I opened the mail the other day and found that a dear friend had sent me a newspaper clipping from 30 years ago.
I was a young TV reporter of 21 and had been invited to address the Professional Secretaries Association in Tifton. The Tifton Gazette dispatched a reporter and photographer to cover the event.
The photograph shows a much thinner and younger version of me. I wish I could go back to that.
The association asked me to impart some of my 21 years of wisdom. I did.
Bear in mind that this was 1982 and CNN was only 2 years old. ESPN would turn 3 that year.
I suggested that cable TV was in the process of changing television, as it offered a whopping 28 channels at the time.
Who would have ever thought we would have hundreds of channels, including more than a dozen devoted to sports and news alone?
I suggested to the secretaries, many of whom were still adjusting to electric typewriters, that they might one day have a computer on their desks, and that some already were using fancy electronic word processors.
They probably went home thinking this guy is nuts.
I also told them that television was changing because we were no longer using film to record news stories.
Prognosticating the future has never been my forte. I predicted MTV would never make it. I might have been half right on that one. Gone are the days when they played music videos around the clock. Now, they run a plethora of so-called “reality” shows.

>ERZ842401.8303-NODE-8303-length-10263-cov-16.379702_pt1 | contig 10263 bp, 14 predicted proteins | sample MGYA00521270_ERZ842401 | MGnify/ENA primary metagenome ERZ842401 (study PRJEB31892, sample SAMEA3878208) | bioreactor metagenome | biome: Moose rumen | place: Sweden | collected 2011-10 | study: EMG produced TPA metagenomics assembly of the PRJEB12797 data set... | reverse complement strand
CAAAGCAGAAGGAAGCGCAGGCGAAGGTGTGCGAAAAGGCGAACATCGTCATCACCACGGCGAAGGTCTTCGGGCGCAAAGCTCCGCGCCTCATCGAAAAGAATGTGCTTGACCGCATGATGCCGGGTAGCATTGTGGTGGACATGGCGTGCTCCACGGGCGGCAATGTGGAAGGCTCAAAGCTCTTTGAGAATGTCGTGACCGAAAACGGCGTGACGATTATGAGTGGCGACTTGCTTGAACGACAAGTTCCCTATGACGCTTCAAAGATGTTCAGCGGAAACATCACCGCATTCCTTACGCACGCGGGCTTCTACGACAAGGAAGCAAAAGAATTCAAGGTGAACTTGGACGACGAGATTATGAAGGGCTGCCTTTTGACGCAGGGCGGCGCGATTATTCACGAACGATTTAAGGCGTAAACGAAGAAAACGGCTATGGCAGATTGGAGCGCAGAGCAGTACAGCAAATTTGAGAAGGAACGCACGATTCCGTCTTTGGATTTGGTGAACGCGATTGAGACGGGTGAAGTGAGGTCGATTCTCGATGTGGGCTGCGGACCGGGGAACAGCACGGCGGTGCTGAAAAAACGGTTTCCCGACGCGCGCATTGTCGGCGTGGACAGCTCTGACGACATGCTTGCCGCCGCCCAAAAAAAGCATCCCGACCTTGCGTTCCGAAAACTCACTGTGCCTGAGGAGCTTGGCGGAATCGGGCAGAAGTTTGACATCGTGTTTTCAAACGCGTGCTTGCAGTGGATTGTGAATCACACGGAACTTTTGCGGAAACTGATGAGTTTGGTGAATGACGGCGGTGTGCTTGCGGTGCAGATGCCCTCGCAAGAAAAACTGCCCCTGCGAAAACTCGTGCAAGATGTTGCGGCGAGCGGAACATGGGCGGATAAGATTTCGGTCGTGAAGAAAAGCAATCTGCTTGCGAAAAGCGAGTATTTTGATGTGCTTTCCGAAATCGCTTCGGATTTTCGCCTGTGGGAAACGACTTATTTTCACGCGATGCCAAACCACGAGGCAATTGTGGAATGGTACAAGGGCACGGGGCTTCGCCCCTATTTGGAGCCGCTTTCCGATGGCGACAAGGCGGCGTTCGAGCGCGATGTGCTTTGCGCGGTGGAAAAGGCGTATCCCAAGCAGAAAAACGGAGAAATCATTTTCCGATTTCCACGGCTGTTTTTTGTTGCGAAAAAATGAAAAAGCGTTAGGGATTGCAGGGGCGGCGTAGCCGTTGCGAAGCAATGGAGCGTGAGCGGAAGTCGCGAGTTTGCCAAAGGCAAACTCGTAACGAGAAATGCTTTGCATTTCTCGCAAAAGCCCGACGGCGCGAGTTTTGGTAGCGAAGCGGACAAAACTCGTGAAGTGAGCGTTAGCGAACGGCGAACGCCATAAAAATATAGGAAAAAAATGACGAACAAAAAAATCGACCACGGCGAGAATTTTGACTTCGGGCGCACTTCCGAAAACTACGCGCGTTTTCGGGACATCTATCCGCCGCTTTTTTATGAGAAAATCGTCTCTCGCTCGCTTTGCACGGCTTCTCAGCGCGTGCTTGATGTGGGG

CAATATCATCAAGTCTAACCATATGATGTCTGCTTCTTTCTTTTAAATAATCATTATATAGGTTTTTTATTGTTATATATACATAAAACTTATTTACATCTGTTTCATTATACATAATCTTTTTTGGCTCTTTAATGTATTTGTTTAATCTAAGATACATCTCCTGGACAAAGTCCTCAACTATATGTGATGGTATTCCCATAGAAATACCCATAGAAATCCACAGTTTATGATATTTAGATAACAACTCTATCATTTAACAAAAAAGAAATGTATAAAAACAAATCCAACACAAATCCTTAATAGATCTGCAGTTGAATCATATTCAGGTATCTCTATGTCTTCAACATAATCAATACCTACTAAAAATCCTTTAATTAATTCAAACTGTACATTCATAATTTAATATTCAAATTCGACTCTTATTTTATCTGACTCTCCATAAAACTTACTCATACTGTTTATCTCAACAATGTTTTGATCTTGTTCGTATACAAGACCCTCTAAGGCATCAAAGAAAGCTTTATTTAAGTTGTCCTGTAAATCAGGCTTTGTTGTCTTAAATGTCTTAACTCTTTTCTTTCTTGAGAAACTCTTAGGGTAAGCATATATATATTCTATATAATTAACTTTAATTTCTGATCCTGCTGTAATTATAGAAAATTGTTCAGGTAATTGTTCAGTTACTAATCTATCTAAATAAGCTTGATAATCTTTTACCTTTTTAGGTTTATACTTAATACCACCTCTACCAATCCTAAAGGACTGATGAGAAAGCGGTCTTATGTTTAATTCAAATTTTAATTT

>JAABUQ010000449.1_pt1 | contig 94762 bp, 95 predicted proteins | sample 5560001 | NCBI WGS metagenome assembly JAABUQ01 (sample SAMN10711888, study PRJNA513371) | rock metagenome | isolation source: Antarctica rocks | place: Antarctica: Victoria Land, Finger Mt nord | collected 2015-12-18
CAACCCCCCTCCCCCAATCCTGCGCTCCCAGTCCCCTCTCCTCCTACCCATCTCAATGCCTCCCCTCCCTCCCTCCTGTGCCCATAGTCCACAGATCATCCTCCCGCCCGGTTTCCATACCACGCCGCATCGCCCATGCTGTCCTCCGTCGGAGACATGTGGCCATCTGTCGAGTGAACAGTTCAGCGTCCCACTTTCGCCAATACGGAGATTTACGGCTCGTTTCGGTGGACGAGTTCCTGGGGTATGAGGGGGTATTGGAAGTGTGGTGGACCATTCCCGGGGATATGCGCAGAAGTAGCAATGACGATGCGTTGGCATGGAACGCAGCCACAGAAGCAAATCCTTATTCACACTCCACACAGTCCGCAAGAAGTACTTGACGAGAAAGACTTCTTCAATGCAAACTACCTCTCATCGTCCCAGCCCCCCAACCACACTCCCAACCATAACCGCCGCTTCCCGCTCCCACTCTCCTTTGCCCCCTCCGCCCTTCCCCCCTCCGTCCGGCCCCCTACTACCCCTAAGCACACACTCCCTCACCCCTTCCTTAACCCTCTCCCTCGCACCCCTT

I used to watch Dick Tracy cartoons on TV and thought it was a bit far-fetched that Tracy could talk into his wristwatch to his crime-fighting colleagues like Go-Go Gomez, Joe Jitsu and Hemlock Holmes. Now folks are watching videos on phones that are about the size of the one Dick Tracy wore on his wrist.
I think there are now more phones than there are people. I carry a personal phone and one for work. I couldn’t have dreamed that up.
So as we move into 2012, I don’t know that I have enough foresight or imagination to predict what is next.
I don’t know if I should be pleased or saddened that I am pretty savvy on pop culture. I can recognize Taylor Swift, Justin Bieber and Jay Z. I can recognize Lady Gaga most of the time.
I can operate a computer very well and participate on Facebook, but not Twitter.
If some enterprising reporter, or whatever they are called in 2042, looks back on this column, I’m sure Twitter and Facebook will be the equivalent of 8-track tapes today.
I’ll be 81, and based on my current retirement plan, will be just a few years from retiring.
Until then, I hope to continue visiting in this space for as long as they will have me. A year ago, I thought I was hanging up my column writing spurs, but a few months later, I was back.
Whatever 2012 holds for all of us, I hope that it brings good health, prosperity and a bright outlook for all.
Harris Blackwood is a Gainesville resident whose columns appear on the Sunday Life page and on gainesvilletimes.com/harris.